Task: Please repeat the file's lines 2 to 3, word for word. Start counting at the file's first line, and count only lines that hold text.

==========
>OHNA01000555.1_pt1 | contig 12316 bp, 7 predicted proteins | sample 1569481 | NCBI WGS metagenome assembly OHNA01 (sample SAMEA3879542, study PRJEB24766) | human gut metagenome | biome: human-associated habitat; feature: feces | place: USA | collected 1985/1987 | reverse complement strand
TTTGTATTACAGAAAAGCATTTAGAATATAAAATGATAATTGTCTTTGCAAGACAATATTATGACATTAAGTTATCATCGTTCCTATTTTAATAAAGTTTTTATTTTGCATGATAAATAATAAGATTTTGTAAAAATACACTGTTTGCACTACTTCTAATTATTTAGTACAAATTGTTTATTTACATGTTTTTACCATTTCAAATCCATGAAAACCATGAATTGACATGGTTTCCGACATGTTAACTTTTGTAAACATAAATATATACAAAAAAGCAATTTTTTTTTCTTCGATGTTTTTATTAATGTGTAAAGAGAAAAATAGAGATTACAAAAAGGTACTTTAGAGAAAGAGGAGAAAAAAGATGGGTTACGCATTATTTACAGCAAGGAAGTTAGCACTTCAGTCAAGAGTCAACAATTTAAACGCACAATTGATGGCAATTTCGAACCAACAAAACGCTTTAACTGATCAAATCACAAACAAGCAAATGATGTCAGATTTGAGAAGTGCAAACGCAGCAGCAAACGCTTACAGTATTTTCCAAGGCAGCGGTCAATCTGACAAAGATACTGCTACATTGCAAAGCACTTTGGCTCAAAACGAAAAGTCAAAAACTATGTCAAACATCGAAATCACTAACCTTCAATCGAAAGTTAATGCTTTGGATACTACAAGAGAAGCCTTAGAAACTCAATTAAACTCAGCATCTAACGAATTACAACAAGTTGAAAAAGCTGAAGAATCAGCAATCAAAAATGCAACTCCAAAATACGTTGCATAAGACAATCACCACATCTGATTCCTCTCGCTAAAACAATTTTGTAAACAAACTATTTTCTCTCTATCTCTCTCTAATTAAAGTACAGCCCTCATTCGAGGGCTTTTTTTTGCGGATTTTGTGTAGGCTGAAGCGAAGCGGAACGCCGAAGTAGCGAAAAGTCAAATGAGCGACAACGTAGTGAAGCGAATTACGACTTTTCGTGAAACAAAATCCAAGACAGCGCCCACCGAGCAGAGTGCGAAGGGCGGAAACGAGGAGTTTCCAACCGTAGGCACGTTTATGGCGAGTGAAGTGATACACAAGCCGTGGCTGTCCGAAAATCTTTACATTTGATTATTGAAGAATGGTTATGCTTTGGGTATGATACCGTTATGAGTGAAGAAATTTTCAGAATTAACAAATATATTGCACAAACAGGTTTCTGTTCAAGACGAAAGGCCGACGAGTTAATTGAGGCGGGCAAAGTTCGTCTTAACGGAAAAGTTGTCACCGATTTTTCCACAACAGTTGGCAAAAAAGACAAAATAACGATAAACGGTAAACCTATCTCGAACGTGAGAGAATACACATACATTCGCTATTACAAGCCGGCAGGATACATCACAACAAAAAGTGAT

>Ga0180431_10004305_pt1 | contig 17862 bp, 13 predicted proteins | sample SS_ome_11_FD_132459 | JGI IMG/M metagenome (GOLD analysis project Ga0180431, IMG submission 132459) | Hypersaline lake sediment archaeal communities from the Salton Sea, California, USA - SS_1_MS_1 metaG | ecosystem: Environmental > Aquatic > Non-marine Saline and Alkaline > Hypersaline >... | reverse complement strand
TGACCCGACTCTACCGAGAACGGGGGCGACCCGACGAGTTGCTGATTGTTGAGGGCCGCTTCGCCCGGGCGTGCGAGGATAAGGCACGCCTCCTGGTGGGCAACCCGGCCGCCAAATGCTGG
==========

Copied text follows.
TTTGTATTACAGAAAAGCATTTAGAATATAAAATGATAATTGTCTTTGCAAGACAATATTATGACATTAAGTTATCATCGTTCCTATTTTAATAAAGTTTTTATTTTGCATGATAAATAATAAGATTTTGTAAAAATACACTGTTTGCACTACTTCTAATTATTTAGTACAAATTGTTTATTTACATGTTTTTACCATTTCAAATCCATGAAAACCATGAATTGACATGGTTTCCGACATGTTAACTTTTGTAAACATAAATATATACAAAAAAGCAATTTTTTTTTCTTCGATGTTTTTATTAATGTGTAAAGAGAAAAATAGAGATTACAAAAAGGTACTTTAGAGAAAGAGGAGAAAAAAGATGGGTTACGCATTATTTACAGCAAGGAAGTTAGCACTTCAGTCAAGAGTCAACAATTTAAACGCACAATTGATGGCAATTTCGAACCAACAAAACGCTTTAACTGATCAAATCACAAACAAGCAAATGATGTCAGATTTGAGAAGTGCAAACGCAGCAGCAAACGCTTACAGTATTTTCCAAGGCAGCGGTCAATCTGACAAAGATACTGCTACATTGCAAAGCACTTTGGCTCAAAACGAAAAGTCAAAAACTATGTCAAACATCGAAATCACTAACCTTCAATCGAAAGTTAATGCTTTGGATACTACAAGAGAAGCCTTAGAAACTCAATTAAACTCAGCATCTAACGAATTACAACAAGTTGAAAAAGCTGAAGAATCAGCAATCAAAAATGCAACTCCAAAATACGTTGCATAAGACAATCACCACATCTGATTCCTCTCGCTAAAACAATTTTGTAAACAAACTATTTTCTCTCTATCTCTCTCTAATTAAAGTACAGCCCTCATTCGAGGGCTTTTTTTTGCGGATTTTGTGTAGGCTGAAGCGAAGCGGAACGCCGAAGTAGCGAAAAGTCAAATGAGCGACAACGTAGTGAAGCGAATTACGACTTTTCGTGAAACAAAATCCAAGACAGCGCCCACCGAGCAGAGTGCGAAGGGCGGAAACGAGGAGTTTCCAACCGTAGGCACGTTTATGGCGAGTGAAGTGATACACAAGCCGTGGCTGTCCGAAAATCTTTACATTTGATTATTGAAGAATGGTTATGCTTTGGGTATGATACCGTTATGAGTGAAGAAATTTTCAGAATTAACAAATATATTGCACAAACAGGTTTCTGTTCAAGACGAAAGGCCGACGAGTTAATTGAGGCGGGCAAAGTTCGTCTTAACGGAAAAGTTGTCACCGATTTTTCCACAACAGTTGGCAAAAAAGACAAAATAACGATAAACGGTAAACCTATCTCGAACGTGAGAGAATACACATACATTCGCTATTACAAGCCGGCAGGATACATCACAACAAAAAGTGAT

>Ga0180431_10004305_pt1 | contig 17862 bp, 13 predicted proteins | sample SS_ome_11_FD_132459 | JGI IMG/M metagenome (GOLD analysis project Ga0180431, IMG submission 132459) | Hypersaline lake sediment archaeal communities from the Salton Sea, California, USA - SS_1_MS_1 metaG | ecosystem: Environmental > Aquatic > Non-marine Saline and Alkaline > Hypersaline >... | reverse complement strand